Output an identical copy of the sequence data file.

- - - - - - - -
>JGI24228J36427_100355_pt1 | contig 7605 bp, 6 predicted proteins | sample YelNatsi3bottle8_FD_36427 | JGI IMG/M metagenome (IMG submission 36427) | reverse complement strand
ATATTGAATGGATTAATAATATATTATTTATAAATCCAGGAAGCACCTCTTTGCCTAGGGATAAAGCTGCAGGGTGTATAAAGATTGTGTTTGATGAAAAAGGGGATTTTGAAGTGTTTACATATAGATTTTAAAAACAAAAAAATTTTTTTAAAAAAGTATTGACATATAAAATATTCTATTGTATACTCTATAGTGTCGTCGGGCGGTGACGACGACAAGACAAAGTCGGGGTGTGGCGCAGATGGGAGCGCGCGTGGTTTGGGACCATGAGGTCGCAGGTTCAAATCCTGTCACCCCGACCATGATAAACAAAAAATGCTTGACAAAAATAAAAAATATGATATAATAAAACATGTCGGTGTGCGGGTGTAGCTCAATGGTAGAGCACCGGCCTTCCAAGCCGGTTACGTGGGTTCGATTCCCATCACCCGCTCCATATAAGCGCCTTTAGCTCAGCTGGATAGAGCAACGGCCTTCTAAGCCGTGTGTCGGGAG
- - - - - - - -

>JGI24228J36427_100355_pt1 | contig 7605 bp, 6 predicted proteins | sample YelNatsi3bottle8_FD_36427 | JGI IMG/M metagenome (IMG submission 36427) | reverse complement strand
ATATTGAATGGATTAATAATATATTATTTATAAATCCAGGAAGCACCTCTTTGCCTAGGGATAAAGCTGCAGGGTGTATAAAGATTGTGTTTGATGAAAAAGGGGATTTTGAAGTGTTTACATATAGATTTTAAAAACAAAAAAATTTTTTTAAAAAAGTATTGACATATAAAATATTCTATTGTATACTCTATAGTGTCGTCGGGCGGTGACGACGACAAGACAAAGTCGGGGTGTGGCGCAGATGGGAGCGCGCGTGGTTTGGGACCATGAGGTCGCAGGTTCAAATCCTGTCACCCCGACCATGATAAACAAAAAATGCTTGACAAAAATAAAAAATATGATATAATAAAACATGTCGGTGTGCGGGTGTAGCTCAATGGTAGAGCACCGGCCTTCCAAGCCGGTTACGTGGGTTCGATTCCCATCACCCGCTCCATATAAGCGCCTTTAGCTCAGCTGGATAGAGCAACGGCCTTCTAAGCCGTGTGTCGGGAG